Domaine de Villeneuve
An industry leader with years of winemaking tradition
The current property that makes up the Domaine de Villenueve was purchased in a state of great neglect by the de Blicquy and Wallut families in 1993. The estate is comprised of 20 acres of older vines, from 30 years to over 100 years old. It is made up of a mixture of soils including red clay and sand, including the signature river-smoothed cobblestones known as galets roules. It is comprised of a number of varietals including Grenache, Mourvedre, Syrah, Cinsault, Clairette, Muscardin and Vaccerese.
Domaine de Villenueve’s location in the northern part of the Châteauneuf-du-Pape Appellation is immediately adjacent to highly regarded Château de Beaucastle, arguably the area’s finest single wine. This proximity speaks well for Domaine de Villenueve’s fruit, which has improved favorably under the present ownership.
The estate is also completely biodynamic, making it somewhat unique in that section of the Rhône Valley. It is also certified by ECOCERT and uses no chemicals except sulphur. The term Châteauneuf-du-Pape originated in the 14th Century (1308) when Pope Clement V relocated the papal residency to Avignon. The term literally means ‘new home of the pope’ and had become synonymous with hearty red wines from the Rhône Valley.
Stanislas Wallut - Winemaker
As in a number of European and French wine producing regions, winemakers in the southern Rhône take a distinct back seat to the properties historical and commerce reputations.
At Domaine de Villeneuve, Stanislas Wallut, son of one of the owners is the winemaker. He is a proponent of biodynamic farming and has strict policies concerning his winemaking techniques.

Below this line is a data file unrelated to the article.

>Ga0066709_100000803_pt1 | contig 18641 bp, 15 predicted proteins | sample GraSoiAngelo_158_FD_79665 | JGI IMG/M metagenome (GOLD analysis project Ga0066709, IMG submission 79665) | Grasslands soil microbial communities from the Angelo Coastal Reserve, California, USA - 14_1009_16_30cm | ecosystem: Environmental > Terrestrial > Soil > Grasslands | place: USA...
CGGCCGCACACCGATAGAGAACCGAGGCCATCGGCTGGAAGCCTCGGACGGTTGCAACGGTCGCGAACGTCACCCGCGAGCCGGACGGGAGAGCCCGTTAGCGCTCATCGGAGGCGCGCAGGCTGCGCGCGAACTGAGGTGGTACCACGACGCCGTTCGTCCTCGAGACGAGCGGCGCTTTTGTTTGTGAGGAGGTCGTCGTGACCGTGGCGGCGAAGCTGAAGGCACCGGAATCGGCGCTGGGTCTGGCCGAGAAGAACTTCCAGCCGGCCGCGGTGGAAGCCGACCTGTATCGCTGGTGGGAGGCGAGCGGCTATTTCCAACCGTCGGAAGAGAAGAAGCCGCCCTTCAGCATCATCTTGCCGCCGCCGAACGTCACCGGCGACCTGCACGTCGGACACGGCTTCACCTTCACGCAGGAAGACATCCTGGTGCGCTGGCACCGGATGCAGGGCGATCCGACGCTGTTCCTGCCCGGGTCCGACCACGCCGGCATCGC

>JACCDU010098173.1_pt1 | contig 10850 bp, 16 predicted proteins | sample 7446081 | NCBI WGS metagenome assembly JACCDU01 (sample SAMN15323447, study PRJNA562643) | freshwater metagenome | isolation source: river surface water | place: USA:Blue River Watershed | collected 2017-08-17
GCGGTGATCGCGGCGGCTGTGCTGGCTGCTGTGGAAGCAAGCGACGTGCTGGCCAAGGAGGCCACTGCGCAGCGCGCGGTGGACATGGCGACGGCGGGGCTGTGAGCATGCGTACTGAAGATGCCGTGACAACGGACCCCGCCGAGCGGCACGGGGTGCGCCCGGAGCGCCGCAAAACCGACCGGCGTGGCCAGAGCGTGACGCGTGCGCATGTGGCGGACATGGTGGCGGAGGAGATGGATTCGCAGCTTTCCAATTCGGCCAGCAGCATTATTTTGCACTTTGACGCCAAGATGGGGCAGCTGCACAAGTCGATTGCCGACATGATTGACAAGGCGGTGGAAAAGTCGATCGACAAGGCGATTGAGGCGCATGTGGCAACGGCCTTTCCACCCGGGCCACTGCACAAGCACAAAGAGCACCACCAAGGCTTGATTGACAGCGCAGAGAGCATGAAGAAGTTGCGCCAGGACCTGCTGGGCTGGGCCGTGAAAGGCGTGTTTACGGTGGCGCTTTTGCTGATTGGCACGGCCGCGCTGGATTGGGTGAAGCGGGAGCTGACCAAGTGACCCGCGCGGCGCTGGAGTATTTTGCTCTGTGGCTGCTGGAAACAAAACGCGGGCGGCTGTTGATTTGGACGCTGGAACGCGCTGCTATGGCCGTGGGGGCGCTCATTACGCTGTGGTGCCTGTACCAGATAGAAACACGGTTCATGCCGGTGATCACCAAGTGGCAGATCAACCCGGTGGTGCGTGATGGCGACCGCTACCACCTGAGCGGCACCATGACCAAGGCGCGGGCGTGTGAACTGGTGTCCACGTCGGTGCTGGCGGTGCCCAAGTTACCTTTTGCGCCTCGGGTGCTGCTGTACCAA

The Rhône Valley, France
Of the four main French wine producing regions (along with Burgundy, Bordeaux and Champagne), the wonderfully picturesque Rhône Valley has developed legions of followers during the past two centuries.
There are several reasons for this growth in popularity. First of all, the Southeastern location provides a gentler, more regulated growing season. Also, the region benefits from a more flexible appellation that allows for multiple varietal inclusion. Foremost beneficiary is the renowned Châteauneuf-du-Pape appellation, where thirteen different varietals are allowed in the makeup of its well-respected wines.
In America, Châteauneuf-du-Pape has grown in popularity for the past fifty years. It is one of the French wines that is easy to pronounce and the diversity and complexity of wines produced within its boundaries allows for a wide variety of taste experiences. Its wines are also very dependable, particularly in years when its Bordeaux and Burgundy cousins produce less than stellar wines.
France: Fun Facts!
• France produces over 400 types of cheese!
• Mont-Blanc is the highest peak in Europe.
• French is the official language of many countries, including Switzerland, Canada, Ivory Coast, Luxembourg, Monaco, Congo and Niger.
• The number of times the French kiss each other as a form of greeting varies depending on the region. In Corsica, the number of kisses can be as many as 5!
• The region of Bordeaux alone has over 9,000 different châteaux (wine producing estates).
• France is about the same size as Texas, with twice the population of California.
• The French have one of the highest life expectancies in Europe.
• Famous French inventions include the hot air balloon, the submarine, and the parachute.
• There are over 450 wine appellations in France!
• France is the most visited country in the world, with 75 million tourists yearly.
• France has the most extensive railway system in Western Europe. High-speed trains traveling up to 200 mph are used by commercial rail companies.
• The Statue of Liberty, one of the most widely recognized structures of the United States, was made in France. It was then gifted to the U.S. in 1886 to celebrate its centennial.
• The Tour de France, the most famous bicycle race in the world, is an annual event in France in which cyclists cover over 2,100 miles in 23 days.
• There are 7 mountain ranges in France: Pyrenees, Alps, Auvergne, Vosges, Jura, Morvan, and Corsica.